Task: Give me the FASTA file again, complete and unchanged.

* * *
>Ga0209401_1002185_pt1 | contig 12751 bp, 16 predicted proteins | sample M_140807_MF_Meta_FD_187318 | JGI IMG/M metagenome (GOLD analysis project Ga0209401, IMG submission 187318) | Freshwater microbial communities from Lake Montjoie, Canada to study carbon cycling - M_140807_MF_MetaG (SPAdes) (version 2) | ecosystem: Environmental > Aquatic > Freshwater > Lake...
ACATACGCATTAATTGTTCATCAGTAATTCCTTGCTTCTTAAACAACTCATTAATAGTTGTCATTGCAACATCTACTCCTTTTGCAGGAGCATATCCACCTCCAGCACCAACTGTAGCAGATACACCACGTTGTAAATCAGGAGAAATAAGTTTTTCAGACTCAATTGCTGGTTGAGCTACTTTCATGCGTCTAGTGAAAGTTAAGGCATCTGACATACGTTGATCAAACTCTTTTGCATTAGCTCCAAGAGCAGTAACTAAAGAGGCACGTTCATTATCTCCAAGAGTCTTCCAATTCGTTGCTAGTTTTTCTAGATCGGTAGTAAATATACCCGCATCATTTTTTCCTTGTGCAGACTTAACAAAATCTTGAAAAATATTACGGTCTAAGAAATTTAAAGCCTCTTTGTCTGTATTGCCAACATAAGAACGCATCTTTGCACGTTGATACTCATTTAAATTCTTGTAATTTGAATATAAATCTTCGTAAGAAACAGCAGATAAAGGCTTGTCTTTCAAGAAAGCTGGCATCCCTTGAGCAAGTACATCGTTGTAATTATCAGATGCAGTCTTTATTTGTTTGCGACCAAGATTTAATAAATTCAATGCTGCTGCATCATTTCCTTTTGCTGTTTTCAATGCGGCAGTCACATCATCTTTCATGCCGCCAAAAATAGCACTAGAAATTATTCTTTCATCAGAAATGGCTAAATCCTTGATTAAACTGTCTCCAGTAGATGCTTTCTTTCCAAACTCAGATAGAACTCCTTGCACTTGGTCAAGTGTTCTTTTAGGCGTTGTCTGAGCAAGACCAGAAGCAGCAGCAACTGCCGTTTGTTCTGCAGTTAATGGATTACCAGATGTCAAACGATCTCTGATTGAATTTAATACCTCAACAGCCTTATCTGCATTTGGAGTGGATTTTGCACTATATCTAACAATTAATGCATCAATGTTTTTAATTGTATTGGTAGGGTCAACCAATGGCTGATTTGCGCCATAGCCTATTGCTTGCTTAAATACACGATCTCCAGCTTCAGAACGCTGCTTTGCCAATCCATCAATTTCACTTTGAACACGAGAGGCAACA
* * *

>Ga0209401_1002185_pt1 | contig 12751 bp, 16 predicted proteins | sample M_140807_MF_Meta_FD_187318 | JGI IMG/M metagenome (GOLD analysis project Ga0209401, IMG submission 187318) | Freshwater microbial communities from Lake Montjoie, Canada to study carbon cycling - M_140807_MF_MetaG (SPAdes) (version 2) | ecosystem: Environmental > Aquatic > Freshwater > Lake...
ACATACGCATTAATTGTTCATCAGTAATTCCTTGCTTCTTAAACAACTCATTAATAGTTGTCATTGCAACATCTACTCCTTTTGCAGGAGCATATCCACCTCCAGCACCAACTGTAGCAGATACACCACGTTGTAAATCAGGAGAAATAAGTTTTTCAGACTCAATTGCTGGTTGAGCTACTTTCATGCGTCTAGTGAAAGTTAAGGCATCTGACATACGTTGATCAAACTCTTTTGCATTAGCTCCAAGAGCAGTAACTAAAGAGGCACGTTCATTATCTCCAAGAGTCTTCCAATTCGTTGCTAGTTTTTCTAGATCGGTAGTAAATATACCCGCATCATTTTTTCCTTGTGCAGACTTAACAAAATCTTGAAAAATATTACGGTCTAAGAAATTTAAAGCCTCTTTGTCTGTATTGCCAACATAAGAACGCATCTTTGCACGTTGATACTCATTTAAATTCTTGTAATTTGAATATAAATCTTCGTAAGAAACAGCAGATAAAGGCTTGTCTTTCAAGAAAGCTGGCATCCCTTGAGCAAGTACATCGTTGTAATTATCAGATGCAGTCTTTATTTGTTTGCGACCAAGATTTAATAAATTCAATGCTGCTGCATCATTTCCTTTTGCTGTTTTCAATGCGGCAGTCACATCATCTTTCATGCCGCCAAAAATAGCACTAGAAATTATTCTTTCATCAGAAATGGCTAAATCCTTGATTAAACTGTCTCCAGTAGATGCTTTCTTTCCAAACTCAGATAGAACTCCTTGCACTTGGTCAAGTGTTCTTTTAGGCGTTGTCTGAGCAAGACCAGAAGCAGCAGCAACTGCCGTTTGTTCTGCAGTTAATGGATTACCAGATGTCAAACGATCTCTGATTGAATTTAATACCTCAACAGCCTTATCTGCATTTGGAGTGGATTTTGCACTATATCTAACAATTAATGCATCAATGTTTTTAATTGTATTGGTAGGGTCAACCAATGGCTGATTTGCGCCATAGCCTATTGCTTGCTTAAATACACGATCTCCAGCTTCAGAACGCTGCTTTGCCAATCCATCAATTTCACTTTGAACACGAGAGGCAACA